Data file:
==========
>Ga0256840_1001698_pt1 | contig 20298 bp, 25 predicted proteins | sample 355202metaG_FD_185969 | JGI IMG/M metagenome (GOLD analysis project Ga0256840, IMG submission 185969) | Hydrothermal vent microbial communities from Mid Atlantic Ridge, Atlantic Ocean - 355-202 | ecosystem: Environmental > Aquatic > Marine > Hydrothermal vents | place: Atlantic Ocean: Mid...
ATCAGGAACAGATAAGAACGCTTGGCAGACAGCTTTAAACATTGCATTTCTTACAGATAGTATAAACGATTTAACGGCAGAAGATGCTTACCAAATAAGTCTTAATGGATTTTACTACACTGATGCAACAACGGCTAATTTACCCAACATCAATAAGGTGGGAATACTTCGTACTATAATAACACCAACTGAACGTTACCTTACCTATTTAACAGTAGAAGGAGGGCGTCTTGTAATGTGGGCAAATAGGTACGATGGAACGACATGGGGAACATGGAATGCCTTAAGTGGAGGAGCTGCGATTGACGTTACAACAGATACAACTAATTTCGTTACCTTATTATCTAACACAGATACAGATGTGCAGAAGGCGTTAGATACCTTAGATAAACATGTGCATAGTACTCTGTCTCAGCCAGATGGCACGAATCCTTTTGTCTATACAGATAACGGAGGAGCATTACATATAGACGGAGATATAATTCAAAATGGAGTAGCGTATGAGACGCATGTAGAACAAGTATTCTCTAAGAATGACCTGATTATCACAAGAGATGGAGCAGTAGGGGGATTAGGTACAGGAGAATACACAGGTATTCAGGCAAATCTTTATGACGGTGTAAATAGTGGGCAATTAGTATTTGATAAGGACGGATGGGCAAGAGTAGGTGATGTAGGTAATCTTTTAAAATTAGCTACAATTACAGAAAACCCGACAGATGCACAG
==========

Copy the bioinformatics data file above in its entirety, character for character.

>Ga0256840_1001698_pt1 | contig 20298 bp, 25 predicted proteins | sample 355202metaG_FD_185969 | JGI IMG/M metagenome (GOLD analysis project Ga0256840, IMG submission 185969) | Hydrothermal vent microbial communities from Mid Atlantic Ridge, Atlantic Ocean - 355-202 | ecosystem: Environmental > Aquatic > Marine > Hydrothermal vents | place: Atlantic Ocean: Mid...
ATCAGGAACAGATAAGAACGCTTGGCAGACAGCTTTAAACATTGCATTTCTTACAGATAGTATAAACGATTTAACGGCAGAAGATGCTTACCAAATAAGTCTTAATGGATTTTACTACACTGATGCAACAACGGCTAATTTACCCAACATCAATAAGGTGGGAATACTTCGTACTATAATAACACCAACTGAACGTTACCTTACCTATTTAACAGTAGAAGGAGGGCGTCTTGTAATGTGGGCAAATAGGTACGATGGAACGACATGGGGAACATGGAATGCCTTAAGTGGAGGAGCTGCGATTGACGTTACAACAGATACAACTAATTTCGTTACCTTATTATCTAACACAGATACAGATGTGCAGAAGGCGTTAGATACCTTAGATAAACATGTGCATAGTACTCTGTCTCAGCCAGATGGCACGAATCCTTTTGTCTATACAGATAACGGAGGAGCATTACATATAGACGGAGATATAATTCAAAATGGAGTAGCGTATGAGACGCATGTAGAACAAGTATTCTCTAAGAATGACCTGATTATCACAAGAGATGGAGCAGTAGGGGGATTAGGTACAGGAGAATACACAGGTATTCAGGCAAATCTTTATGACGGTGTAAATAGTGGGCAATTAGTATTTGATAAGGACGGATGGGCAAGAGTAGGTGATGTAGGTAATCTTTTAAAATTAGCTACAATTACAGAAAACCCGACAGATGCACAG